A PhD Scholarship in Freshwater Fish Biology is available at the National Institute of Aquatic Resources (DTU Aqua) with starting date December 2016. The scholarship is part of a larger EU funded project Adaptive Management of Barriers in European Rivers (AMBER). The project will primarily be carried out in affiliation to the Section for Freshwater Fisheries and Ecology situated in Silkeborg, Denmark. DTU Aqua is an institute at the Technical University of Denmark.
The Research at the Section for Freshwater Fisheries and Ecology evolves around fish, fisheries and ecology, focusing on behaviour of fish as a means towards better understanding of population dynamics and overall ecological mechanisms. Our research aims to advance the understanding of ecosystem functioning with focus on freshwater- and migratory fish species through integration of individual behaviour, status of individual traits and environmental factors, often via relevant technologies such as telemetry systems. Results from this research are widely used in knowledge based adaptive management of recreational fisheries, including stock conservation, habitat restoration and stakeholder involvement.
All major rivers in Europe are fragmented by barriers in the anthropogenic constructed dams and weirs etc. These barriers have a huge impact of both geomorphology and biota, contributing to the very poor habitat quality of EU Freshwater systems. Barrier removal is increasingly recognised as a valid strategy capable of restoring connectivity and free-movement of biota, nutrients and sediment. In their impounded states, rivers and stream are adjusted to conditions of restricted flow and sediment transport. Whilst the broad assumption is that removal of the barrier will restore a natural flow regime, there is little knowledge allowing us to predict the biogeomorphic trajectory of a river once a barrier has been removed (Pizzuto, 2002). Experience of large-scale removal projects in the USA, such as the demolition of Condit and Elwah Dams, have indicated quick recovery of key biological parameters. However, in the case of smaller dams, there is a paucity of knowledge on the recovery processes of small streams and, crucially, the overall ecology of the stream catchment. Such small-scale impoundments are typical of many EU Rivers which may have one million or more of small to medium impoundments with heights below 10m. The EU is gradually adopting barrier removal as a restoration strategy despite some uncertainty on the impacts of removal on geomorphology, vegetation communities and in-stream biota. The AMBER project seeks to appoint a PhD candidate to a fully funded position at the interface of lotic ecology and fluvial geomorphology.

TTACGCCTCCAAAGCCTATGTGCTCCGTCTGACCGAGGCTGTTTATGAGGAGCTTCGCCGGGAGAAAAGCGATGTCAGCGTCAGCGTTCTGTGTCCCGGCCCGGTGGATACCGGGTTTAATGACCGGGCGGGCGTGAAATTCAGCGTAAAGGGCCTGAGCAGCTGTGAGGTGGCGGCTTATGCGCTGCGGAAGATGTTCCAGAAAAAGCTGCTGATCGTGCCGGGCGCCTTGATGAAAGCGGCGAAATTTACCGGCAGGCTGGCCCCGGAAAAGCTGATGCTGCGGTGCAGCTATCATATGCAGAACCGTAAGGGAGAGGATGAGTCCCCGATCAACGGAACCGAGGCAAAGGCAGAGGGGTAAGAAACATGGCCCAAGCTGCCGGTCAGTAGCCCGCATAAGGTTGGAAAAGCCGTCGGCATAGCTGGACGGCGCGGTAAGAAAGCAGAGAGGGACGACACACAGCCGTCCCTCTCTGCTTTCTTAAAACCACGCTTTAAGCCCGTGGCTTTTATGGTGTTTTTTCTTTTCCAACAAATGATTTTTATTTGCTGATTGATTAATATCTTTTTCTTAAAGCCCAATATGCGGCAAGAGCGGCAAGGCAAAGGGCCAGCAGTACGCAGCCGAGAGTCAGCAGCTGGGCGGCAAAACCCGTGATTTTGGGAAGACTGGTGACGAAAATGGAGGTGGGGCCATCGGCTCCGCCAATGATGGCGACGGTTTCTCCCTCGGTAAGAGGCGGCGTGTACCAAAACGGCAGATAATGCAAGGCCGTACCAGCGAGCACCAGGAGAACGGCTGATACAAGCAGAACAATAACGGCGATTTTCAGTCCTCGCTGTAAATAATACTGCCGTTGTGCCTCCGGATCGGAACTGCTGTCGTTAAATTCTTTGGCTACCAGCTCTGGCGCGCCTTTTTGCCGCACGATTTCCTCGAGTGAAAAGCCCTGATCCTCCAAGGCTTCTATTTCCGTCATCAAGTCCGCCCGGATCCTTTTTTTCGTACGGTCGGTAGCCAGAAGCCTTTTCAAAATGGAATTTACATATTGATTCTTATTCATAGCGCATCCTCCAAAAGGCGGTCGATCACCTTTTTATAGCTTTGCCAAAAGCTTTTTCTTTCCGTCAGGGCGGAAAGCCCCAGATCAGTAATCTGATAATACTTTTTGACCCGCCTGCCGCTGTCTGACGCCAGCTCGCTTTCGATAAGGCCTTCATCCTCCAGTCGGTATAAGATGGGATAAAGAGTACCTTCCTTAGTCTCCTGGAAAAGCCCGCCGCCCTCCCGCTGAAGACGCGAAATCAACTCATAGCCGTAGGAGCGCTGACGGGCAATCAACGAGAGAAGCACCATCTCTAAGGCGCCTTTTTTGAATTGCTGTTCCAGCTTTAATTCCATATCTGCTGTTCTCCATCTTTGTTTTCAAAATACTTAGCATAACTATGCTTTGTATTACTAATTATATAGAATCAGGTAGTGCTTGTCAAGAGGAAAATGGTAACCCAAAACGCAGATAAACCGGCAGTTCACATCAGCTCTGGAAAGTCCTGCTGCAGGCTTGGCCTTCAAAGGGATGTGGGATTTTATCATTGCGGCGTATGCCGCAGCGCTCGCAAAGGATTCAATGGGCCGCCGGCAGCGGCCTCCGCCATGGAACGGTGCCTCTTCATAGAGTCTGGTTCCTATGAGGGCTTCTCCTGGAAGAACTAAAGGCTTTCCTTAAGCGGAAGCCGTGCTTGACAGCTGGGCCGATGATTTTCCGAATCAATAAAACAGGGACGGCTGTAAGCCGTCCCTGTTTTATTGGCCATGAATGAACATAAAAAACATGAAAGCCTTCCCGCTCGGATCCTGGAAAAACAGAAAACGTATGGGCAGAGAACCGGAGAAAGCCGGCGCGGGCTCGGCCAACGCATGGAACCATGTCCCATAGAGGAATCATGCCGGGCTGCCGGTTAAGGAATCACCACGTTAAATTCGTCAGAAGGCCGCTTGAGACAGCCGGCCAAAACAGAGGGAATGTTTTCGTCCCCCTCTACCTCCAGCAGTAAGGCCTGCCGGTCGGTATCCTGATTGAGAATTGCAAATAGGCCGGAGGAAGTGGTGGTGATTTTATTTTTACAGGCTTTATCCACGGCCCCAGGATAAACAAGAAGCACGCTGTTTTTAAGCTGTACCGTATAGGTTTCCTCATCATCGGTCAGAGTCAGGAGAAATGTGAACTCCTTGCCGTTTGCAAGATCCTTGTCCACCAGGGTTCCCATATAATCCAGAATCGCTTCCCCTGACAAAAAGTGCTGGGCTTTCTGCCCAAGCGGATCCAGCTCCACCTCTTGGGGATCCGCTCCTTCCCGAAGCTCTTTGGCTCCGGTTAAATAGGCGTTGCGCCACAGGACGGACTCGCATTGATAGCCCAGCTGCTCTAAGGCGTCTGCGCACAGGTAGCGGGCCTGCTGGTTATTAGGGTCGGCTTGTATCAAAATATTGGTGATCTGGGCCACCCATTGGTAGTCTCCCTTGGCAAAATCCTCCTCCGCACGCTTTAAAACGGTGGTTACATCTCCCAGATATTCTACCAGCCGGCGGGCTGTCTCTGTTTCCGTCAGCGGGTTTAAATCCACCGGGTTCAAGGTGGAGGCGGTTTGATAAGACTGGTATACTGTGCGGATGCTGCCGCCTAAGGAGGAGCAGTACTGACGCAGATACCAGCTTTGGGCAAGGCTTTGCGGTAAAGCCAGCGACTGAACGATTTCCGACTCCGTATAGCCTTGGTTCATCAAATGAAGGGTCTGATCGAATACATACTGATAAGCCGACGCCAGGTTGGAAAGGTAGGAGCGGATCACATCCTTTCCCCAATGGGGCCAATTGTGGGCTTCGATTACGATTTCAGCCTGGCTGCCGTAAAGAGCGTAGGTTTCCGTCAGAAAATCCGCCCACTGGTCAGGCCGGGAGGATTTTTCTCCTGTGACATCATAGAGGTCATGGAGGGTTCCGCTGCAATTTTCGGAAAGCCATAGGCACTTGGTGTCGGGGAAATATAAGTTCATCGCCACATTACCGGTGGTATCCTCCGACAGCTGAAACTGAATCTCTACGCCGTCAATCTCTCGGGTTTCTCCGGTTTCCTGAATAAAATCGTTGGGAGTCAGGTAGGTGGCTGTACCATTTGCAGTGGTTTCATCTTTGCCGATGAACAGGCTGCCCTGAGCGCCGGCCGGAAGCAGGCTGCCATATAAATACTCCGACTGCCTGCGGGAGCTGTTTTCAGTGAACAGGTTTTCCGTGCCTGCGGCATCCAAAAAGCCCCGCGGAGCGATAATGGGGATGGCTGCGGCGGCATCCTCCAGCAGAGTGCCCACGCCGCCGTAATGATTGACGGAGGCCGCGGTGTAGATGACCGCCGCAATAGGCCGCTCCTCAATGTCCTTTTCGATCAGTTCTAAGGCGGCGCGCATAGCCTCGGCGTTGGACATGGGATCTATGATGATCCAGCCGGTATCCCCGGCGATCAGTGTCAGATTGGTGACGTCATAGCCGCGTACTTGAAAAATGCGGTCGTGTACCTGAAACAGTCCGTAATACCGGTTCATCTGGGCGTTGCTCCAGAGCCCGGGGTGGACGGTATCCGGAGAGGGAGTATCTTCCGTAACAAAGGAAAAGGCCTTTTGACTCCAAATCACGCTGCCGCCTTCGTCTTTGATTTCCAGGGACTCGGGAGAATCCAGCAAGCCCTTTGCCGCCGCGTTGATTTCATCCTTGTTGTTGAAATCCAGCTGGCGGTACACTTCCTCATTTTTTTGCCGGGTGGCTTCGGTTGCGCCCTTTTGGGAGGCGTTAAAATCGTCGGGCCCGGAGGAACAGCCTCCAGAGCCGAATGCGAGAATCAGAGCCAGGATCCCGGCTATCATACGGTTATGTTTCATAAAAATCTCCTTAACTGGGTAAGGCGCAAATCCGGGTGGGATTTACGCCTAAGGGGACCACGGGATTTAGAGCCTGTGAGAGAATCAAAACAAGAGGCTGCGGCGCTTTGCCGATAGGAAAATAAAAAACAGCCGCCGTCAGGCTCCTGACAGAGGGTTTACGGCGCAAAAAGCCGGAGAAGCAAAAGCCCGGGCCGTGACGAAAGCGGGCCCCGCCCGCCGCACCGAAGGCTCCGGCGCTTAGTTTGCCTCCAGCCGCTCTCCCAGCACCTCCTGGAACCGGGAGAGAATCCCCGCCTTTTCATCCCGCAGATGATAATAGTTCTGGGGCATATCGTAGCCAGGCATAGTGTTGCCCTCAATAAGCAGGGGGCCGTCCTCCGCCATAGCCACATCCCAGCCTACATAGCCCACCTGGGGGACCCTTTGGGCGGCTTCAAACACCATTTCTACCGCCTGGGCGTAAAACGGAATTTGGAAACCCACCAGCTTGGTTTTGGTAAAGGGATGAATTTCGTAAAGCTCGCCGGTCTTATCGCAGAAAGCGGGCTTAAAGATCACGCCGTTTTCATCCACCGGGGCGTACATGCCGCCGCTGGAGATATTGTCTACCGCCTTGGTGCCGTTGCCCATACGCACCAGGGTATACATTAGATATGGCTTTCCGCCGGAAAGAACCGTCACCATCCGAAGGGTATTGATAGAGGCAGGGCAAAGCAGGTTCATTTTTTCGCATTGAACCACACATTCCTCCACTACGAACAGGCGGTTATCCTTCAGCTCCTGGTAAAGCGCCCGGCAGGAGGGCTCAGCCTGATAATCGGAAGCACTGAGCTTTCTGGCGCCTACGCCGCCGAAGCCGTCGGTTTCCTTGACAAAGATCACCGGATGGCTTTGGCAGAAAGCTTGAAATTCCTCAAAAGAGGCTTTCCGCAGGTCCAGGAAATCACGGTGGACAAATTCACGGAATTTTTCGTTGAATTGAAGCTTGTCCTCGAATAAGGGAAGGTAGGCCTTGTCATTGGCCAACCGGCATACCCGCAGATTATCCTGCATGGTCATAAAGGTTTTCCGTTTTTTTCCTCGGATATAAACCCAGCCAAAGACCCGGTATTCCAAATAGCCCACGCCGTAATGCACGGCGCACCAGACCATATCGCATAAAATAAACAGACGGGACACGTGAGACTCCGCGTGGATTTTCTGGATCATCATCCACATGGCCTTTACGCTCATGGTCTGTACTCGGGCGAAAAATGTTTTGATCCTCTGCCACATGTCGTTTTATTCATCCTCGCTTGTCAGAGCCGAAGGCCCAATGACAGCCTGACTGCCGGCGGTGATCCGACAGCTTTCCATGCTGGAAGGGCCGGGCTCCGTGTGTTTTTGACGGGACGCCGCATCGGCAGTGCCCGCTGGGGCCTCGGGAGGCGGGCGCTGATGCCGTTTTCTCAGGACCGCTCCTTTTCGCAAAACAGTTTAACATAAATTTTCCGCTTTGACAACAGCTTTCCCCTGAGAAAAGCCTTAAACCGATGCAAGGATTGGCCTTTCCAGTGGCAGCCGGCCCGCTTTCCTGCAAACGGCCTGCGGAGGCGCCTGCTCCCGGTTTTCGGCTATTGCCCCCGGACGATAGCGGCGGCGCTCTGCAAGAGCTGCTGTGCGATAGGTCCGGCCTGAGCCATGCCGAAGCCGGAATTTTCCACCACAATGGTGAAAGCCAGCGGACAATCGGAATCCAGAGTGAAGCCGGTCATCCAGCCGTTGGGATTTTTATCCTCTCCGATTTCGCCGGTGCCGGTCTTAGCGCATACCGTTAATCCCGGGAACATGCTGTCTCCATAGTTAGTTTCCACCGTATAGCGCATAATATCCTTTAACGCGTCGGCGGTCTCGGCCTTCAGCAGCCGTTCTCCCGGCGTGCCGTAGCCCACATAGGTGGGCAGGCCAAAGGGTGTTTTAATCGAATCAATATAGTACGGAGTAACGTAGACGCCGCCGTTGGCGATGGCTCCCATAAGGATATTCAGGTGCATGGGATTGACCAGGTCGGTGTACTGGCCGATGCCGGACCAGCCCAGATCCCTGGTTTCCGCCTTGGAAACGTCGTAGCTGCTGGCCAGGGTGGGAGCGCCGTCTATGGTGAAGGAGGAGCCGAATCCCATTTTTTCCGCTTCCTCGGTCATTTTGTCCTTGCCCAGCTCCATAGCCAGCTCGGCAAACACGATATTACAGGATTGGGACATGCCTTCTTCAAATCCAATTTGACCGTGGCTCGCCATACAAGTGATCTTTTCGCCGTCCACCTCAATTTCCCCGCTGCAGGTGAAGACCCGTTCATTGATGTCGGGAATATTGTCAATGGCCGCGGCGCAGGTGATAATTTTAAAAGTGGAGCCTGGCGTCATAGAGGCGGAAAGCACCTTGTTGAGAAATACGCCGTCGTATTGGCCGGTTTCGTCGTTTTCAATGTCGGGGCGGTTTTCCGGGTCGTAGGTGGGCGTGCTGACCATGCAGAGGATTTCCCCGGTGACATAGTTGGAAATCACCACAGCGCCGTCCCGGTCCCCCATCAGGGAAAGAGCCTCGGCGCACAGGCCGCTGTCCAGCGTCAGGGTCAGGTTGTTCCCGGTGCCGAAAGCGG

To apply, please read the full job advertisement at www.career.dtu.dk